Federal Budget 2023: Relief for battlers but not for the average Australian
In the lead up to the 2023-24 Federal Budget, the Treasurer Jim Chalmers foreshadowed a “substantial cost of living package”. But I struggle to see anything in this Budget that really fits that description. I absolutely applaud the financial relief that has been extended to those struggling the most – single parents, the unemployed, people on other government payments and suffering from chronic illnesses, but there is just not enough help for everyday Australians.
No relief for the average Australian: What does this mean?
The average MyBudget client is a two-parent family taking home a combined annual household income of around $120,000 after tax. Those with preschool aged children may benefit from cheaper childcare, which will roll out to around 1.2 million families, while some will also receive a one-off discount on their energy bills of up to $500, which will be available to over five million households receiving family tax benefit or other government payments.
But energy costs are not the top concern of, or expense for, most Australian households and this Federal Budget has shielded away from delivering help where ordinary Australians need it most.
Housing costs are typically the largest expense in most household budgets, and this is especially true today. 11 interest rate increases in the past year have seen the average mortgage repayment skyrocket to $3,132 a month in the most expensive state (NSW) and $2,108 a month in the cheapest state (TAS).
Has the new Budget helped the rental market?
The situation is no better in the rental market, where rent increases of 30-40% in the past year are not uncommon. While a maximum $31 per fortnight increase to Commonwealth rent assistance for those eligible is welcome, it’s unlikely to make much of a dent considering the magnitude of the increases many renters have faced.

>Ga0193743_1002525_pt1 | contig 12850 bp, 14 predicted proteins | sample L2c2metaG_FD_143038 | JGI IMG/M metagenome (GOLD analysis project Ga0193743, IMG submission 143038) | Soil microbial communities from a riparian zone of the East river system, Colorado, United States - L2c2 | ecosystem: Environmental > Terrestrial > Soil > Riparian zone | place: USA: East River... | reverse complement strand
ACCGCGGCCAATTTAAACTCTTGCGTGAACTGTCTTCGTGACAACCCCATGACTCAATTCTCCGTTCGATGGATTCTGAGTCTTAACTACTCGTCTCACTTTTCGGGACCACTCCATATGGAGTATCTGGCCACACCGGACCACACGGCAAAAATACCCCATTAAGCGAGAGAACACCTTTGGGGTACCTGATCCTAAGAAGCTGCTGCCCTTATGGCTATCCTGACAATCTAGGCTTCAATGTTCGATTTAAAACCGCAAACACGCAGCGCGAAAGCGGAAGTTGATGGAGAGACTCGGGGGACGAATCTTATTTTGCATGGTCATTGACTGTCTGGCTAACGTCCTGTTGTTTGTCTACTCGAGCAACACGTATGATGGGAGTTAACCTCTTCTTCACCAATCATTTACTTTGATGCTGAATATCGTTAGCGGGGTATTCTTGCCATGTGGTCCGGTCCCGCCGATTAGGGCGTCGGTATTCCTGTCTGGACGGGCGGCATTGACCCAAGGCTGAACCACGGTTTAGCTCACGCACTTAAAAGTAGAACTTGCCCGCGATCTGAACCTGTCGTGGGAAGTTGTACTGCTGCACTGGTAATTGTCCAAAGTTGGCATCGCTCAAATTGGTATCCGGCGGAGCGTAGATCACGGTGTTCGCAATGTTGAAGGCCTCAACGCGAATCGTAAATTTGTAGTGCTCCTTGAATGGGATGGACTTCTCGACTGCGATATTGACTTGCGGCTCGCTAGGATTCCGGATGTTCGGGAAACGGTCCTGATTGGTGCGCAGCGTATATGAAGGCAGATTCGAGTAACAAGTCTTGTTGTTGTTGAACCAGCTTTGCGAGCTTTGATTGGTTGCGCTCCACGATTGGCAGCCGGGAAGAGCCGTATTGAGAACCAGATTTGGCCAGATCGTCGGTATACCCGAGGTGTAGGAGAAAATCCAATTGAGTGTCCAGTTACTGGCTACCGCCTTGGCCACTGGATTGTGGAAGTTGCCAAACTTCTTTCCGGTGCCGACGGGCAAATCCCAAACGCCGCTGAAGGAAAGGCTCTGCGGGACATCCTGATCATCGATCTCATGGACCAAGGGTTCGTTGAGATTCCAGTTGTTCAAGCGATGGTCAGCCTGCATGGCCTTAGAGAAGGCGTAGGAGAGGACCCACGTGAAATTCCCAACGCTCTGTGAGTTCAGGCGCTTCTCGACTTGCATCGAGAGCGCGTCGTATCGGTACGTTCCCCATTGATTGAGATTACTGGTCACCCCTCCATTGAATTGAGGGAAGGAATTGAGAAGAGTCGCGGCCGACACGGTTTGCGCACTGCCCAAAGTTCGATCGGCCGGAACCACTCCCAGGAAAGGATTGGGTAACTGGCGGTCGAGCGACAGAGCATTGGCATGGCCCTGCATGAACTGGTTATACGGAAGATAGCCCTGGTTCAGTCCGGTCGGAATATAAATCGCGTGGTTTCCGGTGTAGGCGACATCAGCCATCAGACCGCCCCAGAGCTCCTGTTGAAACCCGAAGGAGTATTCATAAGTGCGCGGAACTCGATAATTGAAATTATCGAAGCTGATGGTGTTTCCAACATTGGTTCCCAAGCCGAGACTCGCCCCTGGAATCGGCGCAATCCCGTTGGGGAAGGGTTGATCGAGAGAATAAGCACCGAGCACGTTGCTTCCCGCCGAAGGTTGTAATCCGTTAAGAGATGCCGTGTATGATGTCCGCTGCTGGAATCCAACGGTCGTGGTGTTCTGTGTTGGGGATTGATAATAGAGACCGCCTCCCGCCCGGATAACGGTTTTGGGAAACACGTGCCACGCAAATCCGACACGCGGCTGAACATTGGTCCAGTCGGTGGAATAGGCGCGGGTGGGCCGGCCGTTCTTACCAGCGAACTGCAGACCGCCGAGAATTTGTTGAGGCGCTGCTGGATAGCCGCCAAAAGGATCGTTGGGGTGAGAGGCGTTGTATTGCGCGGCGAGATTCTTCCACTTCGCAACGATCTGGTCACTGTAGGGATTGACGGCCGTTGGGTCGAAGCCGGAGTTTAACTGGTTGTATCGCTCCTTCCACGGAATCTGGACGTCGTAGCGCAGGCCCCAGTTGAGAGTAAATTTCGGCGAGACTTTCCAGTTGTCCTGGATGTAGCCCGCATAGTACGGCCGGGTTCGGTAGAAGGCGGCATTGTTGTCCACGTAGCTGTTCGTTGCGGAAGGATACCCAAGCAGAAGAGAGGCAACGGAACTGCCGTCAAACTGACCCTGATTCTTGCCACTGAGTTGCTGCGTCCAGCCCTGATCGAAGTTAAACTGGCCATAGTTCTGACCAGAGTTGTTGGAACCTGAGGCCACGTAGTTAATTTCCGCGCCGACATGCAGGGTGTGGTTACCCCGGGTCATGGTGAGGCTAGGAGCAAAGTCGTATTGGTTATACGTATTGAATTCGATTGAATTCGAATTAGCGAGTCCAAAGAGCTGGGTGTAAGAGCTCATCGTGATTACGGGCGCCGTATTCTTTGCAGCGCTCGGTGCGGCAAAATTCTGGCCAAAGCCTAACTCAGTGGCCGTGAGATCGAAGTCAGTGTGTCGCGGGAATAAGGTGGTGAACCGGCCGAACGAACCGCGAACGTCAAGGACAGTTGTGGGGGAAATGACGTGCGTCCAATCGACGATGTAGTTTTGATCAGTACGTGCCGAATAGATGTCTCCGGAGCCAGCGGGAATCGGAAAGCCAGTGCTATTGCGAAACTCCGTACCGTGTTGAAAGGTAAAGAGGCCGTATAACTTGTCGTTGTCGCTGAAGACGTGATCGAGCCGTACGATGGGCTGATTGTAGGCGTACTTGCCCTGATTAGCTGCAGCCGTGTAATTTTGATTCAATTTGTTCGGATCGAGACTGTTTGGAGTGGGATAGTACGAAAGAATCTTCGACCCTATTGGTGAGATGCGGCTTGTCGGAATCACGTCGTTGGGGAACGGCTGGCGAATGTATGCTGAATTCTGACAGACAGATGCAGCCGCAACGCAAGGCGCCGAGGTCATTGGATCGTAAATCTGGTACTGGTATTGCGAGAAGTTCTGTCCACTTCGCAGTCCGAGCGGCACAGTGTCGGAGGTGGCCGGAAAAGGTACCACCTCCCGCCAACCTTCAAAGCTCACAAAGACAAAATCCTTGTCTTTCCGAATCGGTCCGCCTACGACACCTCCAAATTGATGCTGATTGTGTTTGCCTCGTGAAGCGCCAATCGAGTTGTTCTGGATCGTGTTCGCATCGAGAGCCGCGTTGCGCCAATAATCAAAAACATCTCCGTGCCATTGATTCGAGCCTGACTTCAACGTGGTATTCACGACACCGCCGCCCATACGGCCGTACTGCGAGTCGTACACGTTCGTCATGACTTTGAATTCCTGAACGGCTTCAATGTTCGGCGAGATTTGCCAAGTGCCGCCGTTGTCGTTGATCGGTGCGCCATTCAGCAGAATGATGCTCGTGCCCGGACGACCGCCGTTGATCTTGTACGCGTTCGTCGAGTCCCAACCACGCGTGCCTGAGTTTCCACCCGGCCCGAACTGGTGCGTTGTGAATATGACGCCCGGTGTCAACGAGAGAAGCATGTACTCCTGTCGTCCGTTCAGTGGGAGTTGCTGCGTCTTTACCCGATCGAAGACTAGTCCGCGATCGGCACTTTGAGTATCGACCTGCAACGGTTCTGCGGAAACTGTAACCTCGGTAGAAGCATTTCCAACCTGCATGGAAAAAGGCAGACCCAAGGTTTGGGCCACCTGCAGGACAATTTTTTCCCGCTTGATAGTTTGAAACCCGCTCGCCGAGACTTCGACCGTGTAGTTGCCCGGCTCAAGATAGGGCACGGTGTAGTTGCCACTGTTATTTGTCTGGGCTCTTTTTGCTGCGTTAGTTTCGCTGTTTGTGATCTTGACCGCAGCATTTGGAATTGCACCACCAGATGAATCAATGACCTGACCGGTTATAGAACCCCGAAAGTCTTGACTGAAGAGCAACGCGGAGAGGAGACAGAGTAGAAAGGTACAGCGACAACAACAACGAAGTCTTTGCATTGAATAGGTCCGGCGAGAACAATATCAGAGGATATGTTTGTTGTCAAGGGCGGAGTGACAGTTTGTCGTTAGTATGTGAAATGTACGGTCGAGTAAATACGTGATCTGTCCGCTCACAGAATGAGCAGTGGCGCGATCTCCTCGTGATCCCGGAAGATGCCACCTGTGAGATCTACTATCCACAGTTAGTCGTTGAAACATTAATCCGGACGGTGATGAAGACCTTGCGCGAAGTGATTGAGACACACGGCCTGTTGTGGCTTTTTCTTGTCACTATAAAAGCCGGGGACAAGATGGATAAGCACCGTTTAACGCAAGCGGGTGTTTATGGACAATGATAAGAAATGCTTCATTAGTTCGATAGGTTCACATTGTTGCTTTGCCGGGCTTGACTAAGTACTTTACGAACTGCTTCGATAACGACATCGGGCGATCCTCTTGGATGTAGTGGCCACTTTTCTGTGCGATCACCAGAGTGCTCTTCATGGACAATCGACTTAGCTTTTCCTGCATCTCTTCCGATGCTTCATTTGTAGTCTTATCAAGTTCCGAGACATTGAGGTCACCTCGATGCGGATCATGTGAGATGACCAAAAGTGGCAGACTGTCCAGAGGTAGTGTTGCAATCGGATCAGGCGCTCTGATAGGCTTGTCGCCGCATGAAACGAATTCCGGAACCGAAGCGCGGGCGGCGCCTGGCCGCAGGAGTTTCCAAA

The Australians most at risk are those whose rent or mortgage repayments exceed 40% of their net household income, which is a rising number of us considering wages have been growing at a much slower pace than mortgage repayments or rents.
In my experience, once this ratio is over 40% it is very difficult for income earners to balance a budget, when you take into account all the other expenses households face.
That’s why I’m an advocate of a short-term housing hardship subsidy, available to both renters and homeowners, based on criteria such as having been in the property for a minimum of six months and rent or mortgage payments exceeding 40% of their household income, where that household income is below $180,000 before tax.
This type of subsidy could be scaled on a percentage basis up to an upper limit and I’d suggest a timeframe of three to six months to give the household an opportunity to improve their financial position or find more affordable housing.
By providing such a subsidy to those in financial housing stress, the federal government could effectively address this issue in the short-term and alleviate a significant portion of the overall cost of living burden on many families.
Will the new Budget help with the rising cost of living?